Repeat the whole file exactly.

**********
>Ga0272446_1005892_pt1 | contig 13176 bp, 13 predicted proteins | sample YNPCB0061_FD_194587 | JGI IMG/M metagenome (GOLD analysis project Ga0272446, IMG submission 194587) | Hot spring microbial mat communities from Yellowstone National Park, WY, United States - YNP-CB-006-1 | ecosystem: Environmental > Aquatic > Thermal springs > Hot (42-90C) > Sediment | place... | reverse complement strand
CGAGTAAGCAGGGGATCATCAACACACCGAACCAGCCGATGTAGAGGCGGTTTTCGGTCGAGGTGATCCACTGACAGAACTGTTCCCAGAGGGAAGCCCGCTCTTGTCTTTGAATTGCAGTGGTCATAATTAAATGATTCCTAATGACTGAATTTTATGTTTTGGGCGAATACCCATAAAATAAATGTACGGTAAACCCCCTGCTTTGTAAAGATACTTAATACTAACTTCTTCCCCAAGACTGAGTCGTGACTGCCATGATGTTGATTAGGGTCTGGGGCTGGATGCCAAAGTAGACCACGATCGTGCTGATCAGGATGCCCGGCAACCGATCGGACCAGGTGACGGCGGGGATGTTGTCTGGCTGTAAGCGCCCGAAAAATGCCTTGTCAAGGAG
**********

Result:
>Ga0272446_1005892_pt1 | contig 13176 bp, 13 predicted proteins | sample YNPCB0061_FD_194587 | JGI IMG/M metagenome (GOLD analysis project Ga0272446, IMG submission 194587) | Hot spring microbial mat communities from Yellowstone National Park, WY, United States - YNP-CB-006-1 | ecosystem: Environmental > Aquatic > Thermal springs > Hot (42-90C) > Sediment | place... | reverse complement strand
CGAGTAAGCAGGGGATCATCAACACACCGAACCAGCCGATGTAGAGGCGGTTTTCGGTCGAGGTGATCCACTGACAGAACTGTTCCCAGAGGGAAGCCCGCTCTTGTCTTTGAATTGCAGTGGTCATAATTAAATGATTCCTAATGACTGAATTTTATGTTTTGGGCGAATACCCATAAAATAAATGTACGGTAAACCCCCTGCTTTGTAAAGATACTTAATACTAACTTCTTCCCCAAGACTGAGTCGTGACTGCCATGATGTTGATTAGGGTCTGGGGCTGGATGCCAAAGTAGACCACGATCGTGCTGATCAGGATGCCCGGCAACCGATCGGACCAGGTGACGGCGGGGATGTTGTCTGGCTGTAAGCGCCCGAAAAATGCCTTGTCAAGGAG